Cuomo went on to say that he detested  “trafficking in things that I think are ridiculous,” like “talking to Democrats about things that I don’t really believe they mean” and “talking to Republicans about them parroting things they feel they have to say.”  He feels burdened by the task of  analyzing President Trump, “Who we all know is full of shit by design.”…

“I don’t think its worth it to me because I don’t think I mean enough, I don’t think I matter enough, I don’t think I can really change anything, so then what am I really doing? I’m basically being perceived as successful in a system that I don’t value… I’m seen as being good at being on TV and advocating for different positions… but I don’t know if I value those things, certainly not as much as I value being able to live my life on my own terms.”

Poor Chris! He has to work! He has to endure the burden of being an obscenely paid celebrity! As Marty McFly says about Mad Dog Tannen in “Back to the Future III,” “What an asshole!”

Being more charitable than I, Ann Althouse wants to give Cuomo a break because his brains may be addled by the virus. That’s not a symptom, Ann, and if it was, it is still unethical to go on the radio when you can’t behave professionally. Such public petulance about one’s job would, and should, get any professional fired, especially one who never should have been hired to begin with.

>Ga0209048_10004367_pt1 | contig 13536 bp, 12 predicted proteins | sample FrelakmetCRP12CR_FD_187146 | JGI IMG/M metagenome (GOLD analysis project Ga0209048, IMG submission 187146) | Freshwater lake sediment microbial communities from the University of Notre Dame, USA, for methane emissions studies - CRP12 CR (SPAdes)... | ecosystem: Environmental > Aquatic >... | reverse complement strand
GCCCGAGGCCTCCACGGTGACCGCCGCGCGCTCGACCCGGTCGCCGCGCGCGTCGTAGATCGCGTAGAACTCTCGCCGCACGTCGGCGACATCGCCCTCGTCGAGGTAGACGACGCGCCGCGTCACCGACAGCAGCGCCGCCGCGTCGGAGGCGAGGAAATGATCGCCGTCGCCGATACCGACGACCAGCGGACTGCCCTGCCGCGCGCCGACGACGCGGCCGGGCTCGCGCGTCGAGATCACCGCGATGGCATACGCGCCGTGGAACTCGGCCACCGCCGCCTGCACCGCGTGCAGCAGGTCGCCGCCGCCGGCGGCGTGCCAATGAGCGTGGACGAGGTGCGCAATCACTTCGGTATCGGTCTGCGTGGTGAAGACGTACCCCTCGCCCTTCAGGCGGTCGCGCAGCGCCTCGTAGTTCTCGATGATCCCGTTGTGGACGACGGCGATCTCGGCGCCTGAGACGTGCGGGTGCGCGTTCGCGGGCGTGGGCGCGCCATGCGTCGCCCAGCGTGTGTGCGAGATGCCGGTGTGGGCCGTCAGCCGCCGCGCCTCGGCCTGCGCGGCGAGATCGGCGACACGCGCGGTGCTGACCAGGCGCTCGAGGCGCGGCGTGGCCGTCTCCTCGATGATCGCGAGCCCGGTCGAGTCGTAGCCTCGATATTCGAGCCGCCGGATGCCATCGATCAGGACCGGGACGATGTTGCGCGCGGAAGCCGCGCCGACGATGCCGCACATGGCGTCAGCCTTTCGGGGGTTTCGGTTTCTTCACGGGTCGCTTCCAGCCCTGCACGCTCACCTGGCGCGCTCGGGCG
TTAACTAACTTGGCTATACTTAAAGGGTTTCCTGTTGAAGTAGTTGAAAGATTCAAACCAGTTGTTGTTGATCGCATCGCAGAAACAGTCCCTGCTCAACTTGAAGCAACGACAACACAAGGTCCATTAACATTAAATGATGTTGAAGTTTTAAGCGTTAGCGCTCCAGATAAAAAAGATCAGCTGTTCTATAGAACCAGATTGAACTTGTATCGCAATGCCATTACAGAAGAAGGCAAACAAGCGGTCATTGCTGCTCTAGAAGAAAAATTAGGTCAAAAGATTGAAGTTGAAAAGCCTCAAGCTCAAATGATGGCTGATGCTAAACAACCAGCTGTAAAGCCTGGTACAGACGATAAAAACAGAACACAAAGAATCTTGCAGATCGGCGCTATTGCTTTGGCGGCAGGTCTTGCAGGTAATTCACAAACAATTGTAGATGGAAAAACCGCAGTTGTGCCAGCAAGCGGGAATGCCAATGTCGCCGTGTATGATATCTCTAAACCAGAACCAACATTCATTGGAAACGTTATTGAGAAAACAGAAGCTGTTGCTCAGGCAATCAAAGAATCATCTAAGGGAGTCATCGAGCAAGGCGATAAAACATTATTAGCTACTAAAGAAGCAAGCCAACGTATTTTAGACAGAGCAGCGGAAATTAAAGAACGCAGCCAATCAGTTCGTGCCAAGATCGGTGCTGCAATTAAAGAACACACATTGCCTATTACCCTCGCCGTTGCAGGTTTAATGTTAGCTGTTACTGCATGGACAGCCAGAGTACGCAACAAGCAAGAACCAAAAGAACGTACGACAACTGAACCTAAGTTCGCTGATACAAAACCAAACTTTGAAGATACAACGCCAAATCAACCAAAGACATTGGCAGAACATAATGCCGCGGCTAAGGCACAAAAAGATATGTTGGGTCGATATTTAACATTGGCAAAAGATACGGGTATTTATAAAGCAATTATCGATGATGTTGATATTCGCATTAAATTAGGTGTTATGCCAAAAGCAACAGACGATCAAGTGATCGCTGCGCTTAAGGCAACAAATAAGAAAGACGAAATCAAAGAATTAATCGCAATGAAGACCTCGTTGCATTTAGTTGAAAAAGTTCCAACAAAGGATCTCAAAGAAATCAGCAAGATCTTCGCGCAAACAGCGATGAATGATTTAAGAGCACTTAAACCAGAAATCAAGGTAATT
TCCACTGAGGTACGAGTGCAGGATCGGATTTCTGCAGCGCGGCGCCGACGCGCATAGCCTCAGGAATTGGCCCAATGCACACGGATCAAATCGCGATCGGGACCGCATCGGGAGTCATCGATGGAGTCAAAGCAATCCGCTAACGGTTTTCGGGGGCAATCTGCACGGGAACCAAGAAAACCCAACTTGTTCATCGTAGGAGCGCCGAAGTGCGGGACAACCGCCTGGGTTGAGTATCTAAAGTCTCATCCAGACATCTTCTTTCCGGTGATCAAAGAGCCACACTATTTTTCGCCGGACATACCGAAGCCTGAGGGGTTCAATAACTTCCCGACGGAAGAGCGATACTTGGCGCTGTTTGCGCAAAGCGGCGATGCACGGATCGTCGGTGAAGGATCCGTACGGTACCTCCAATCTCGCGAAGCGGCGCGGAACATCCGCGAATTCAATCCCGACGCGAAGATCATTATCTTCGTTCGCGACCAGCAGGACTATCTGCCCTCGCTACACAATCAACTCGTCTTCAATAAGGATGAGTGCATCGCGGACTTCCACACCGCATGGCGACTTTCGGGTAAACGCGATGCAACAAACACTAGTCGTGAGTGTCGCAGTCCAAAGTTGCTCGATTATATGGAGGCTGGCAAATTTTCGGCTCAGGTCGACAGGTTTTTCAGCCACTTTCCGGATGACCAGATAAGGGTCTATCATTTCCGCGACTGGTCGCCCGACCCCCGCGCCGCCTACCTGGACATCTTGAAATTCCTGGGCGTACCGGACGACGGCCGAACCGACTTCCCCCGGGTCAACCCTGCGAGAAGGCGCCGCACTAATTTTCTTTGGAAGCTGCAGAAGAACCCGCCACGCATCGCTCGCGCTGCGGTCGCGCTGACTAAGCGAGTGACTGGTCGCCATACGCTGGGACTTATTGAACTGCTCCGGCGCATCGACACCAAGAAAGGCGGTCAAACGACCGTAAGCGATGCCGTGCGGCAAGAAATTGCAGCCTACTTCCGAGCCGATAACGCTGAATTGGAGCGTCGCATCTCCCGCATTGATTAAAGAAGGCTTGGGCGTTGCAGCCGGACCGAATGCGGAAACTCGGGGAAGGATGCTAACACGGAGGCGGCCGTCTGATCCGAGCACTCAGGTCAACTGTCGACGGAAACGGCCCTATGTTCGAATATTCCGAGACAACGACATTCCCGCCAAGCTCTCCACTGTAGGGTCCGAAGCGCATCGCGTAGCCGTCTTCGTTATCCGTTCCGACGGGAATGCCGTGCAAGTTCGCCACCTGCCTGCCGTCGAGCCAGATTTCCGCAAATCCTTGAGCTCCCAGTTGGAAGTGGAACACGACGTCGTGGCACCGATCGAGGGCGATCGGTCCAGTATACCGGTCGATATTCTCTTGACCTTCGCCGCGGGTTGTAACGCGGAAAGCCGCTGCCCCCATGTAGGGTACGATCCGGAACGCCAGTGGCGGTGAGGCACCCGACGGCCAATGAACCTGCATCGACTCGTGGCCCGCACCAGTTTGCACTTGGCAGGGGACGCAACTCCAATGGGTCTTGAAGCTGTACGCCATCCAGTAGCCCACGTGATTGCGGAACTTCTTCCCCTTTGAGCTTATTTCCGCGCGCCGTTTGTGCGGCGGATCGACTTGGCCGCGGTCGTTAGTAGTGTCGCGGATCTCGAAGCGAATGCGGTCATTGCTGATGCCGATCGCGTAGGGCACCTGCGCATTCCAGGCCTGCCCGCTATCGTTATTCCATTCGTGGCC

Ann does, however, remind us that Dr. Nancy Snyderman lost her job on NBC for violating her quarantine during the Ebola crisis. Ethics Alarms covered that episode here, not including her later, forced resignation.

That’s another reason to get rid of Cuomo. At least he won’t be shot while saying Hail Marys over fish bait.

10 thoughts on “Fredo Snaps

  1. It is scary when you think about people like this advocating for taking guns away ‘from the little people’. Yeah, he’s upset he didn’t have an armed bodyguard there to threaten the guy.

  2. Poor Chris! He has to work! He has to endure the burden of being an obscenely paid celebrity! As Marty McFly says about Mad Dog Tannen in “Back to the Future III,” “What an asshole!”

    Heh. Reminds me of a scene in Jerry Maguire where a crying athlete on a sports show says (paraphrasing), “People just don’t understand the kind of pressure that comes with making 40 million dollars.”

    Poor Chris, indeed.

    Cuomo’s brains are addled all right, but not by the virus.

  3. I read that, and my first impulse was to also snap. He’s a clear example of character that isn’t built, but rather revealed. I once lambasted John McCain for being a jerk who came from privilege earned by others, in his case his dad and grandad. He should have been satisfied with what he did achieve and how far he got. He was not. He died bitter, and made his funeral a monument to bitterness, which is thankfully mostly forgotten now. I’m somewhat more willing to cut him a little bit more of a break because he did perform a necessary and valuable service to his country, and paid a terrible price no one should have to pay doing it.

    Chris Cuomo has performed no valuable service to anyone. There’s no indication in his background, at least not on Wikipedia, that he ever even actually practiced law. He didn’t spend any time in the Manhattan DA’s office or the US Attorney’s office, although I’m sure those posts would have been his for the asking as the son of a former governor and brother to a cabinet secretary. He never worked on any kind of legal services or pro bono project either. He’s spent his entire career writing stuff no one fact checked too closely and reading from a teleprompter a good amount of the time. No one’s ever held him to any standards, and now no one ever will, so he doesn’t even bother trying.